Presenter Bios

Ami Choi is a 2nd-year Ph.D. student in Natural Resources Science and Management in the Department of Forest Resources at the University of Minnesota working with Dr. Ingrid Schneider. Overall, her primary research interests focus on the human dimensions of natural resource management with an emphasis on the social-psychological visitor research in outdoor recreation and nature-based tourism settings. Specifically, her work focuses on diverse populations and their leisure constraints. She has been involved in projects focusing on the impact of terrestrial invasive species on visitor preferences as well as the impact of climate change on tourist attitudes and behaviors.

Abstract

TTRA 2017 Graduate Student Research Colloquium:

The relationship between acculturative stress and Korean immigrants’ travel experiences

Abstract

The purpose of this exploratory study is to examine how acculturative stress affects onsite leisure travel experience of first-generation Korean immigrants. This study contributes to the literature by advancing the study of leisure constraints by providing proof-of-concept of the stress-coping model in travel experiences and immigrants’ responses in coping with acculturative stress during travel periods.By exploring what factors influence immigrant travelers’ appraisal process, empirically verifying that the acculturative stress does create stress for the immigrants, and learning preferred coping strategies and responses, tourism managers, planners and marketers will be better able to make informed decisions to mitigate stress among immigrant travelers.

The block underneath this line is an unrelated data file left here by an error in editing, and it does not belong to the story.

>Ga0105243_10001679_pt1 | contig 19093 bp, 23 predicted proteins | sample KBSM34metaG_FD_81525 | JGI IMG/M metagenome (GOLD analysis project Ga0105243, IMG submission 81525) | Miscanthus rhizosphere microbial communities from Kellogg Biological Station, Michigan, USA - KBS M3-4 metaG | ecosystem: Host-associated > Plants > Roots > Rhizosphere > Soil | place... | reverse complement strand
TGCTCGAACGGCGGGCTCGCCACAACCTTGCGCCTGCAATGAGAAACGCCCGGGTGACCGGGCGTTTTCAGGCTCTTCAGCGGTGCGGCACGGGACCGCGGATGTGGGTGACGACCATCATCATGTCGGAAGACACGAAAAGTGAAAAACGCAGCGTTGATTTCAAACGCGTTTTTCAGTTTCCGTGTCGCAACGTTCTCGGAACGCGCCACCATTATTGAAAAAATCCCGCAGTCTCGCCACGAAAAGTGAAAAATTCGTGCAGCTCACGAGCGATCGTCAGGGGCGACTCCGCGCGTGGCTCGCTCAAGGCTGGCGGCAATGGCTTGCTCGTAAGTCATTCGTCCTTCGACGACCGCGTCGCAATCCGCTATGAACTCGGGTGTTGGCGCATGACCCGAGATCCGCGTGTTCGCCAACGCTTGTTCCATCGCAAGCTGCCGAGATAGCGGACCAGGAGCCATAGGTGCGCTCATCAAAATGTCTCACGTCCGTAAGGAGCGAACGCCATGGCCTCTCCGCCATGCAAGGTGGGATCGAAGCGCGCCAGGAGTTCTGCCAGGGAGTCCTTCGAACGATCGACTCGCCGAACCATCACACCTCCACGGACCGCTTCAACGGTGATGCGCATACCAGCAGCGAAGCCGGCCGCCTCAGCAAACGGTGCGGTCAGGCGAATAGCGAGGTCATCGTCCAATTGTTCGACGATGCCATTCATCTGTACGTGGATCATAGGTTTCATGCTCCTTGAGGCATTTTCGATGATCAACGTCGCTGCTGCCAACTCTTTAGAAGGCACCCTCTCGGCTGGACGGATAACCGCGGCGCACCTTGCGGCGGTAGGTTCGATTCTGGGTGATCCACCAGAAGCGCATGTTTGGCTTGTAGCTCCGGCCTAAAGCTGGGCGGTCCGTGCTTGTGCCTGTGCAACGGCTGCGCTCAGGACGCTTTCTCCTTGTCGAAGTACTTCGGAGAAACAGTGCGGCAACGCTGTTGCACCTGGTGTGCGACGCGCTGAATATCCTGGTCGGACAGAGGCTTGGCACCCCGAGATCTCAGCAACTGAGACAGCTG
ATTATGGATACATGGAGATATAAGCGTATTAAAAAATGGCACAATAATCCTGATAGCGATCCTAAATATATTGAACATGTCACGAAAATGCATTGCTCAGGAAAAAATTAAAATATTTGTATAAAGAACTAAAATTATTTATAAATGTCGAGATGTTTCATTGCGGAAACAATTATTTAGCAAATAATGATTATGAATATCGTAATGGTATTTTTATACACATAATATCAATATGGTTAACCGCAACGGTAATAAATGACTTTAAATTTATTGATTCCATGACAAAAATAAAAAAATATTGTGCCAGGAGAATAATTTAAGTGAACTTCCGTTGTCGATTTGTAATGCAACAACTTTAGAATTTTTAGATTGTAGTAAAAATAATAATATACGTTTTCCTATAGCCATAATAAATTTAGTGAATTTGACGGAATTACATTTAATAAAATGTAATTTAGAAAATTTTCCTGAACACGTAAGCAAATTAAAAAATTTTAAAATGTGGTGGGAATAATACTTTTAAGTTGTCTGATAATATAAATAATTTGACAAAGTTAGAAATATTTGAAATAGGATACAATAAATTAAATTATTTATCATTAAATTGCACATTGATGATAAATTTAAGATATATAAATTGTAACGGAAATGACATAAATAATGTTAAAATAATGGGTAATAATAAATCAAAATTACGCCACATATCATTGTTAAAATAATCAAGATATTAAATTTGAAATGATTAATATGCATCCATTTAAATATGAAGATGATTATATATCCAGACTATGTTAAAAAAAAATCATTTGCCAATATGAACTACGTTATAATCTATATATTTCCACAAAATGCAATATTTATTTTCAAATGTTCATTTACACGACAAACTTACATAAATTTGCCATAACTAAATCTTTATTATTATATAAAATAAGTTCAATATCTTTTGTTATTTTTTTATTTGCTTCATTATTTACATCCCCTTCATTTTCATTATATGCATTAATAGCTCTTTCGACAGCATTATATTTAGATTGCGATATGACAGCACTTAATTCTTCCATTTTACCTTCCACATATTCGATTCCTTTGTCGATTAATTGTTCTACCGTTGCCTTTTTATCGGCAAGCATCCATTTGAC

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The relationship between acculturative stress and Korean immigrants’ travel experiences

TTRA 2017 Graduate Student Research Colloquium:

The relationship between acculturative stress and Korean immigrants’ travel experiences

Abstract

The purpose of this exploratory study is to examine how acculturative stress affects onsite leisure travel experience of first-generation Korean immigrants. This study contributes to the literature by advancing the study of leisure constraints by providing proof-of-concept of the stress-coping model in travel experiences and immigrants’ responses in coping with acculturative stress during travel periods.By exploring what factors influence immigrant travelers’ appraisal process, empirically verifying that the acculturative stress does create stress for the immigrants, and learning preferred coping strategies and responses, tourism managers, planners and marketers will be better able to make informed decisions to mitigate stress among immigrant travelers.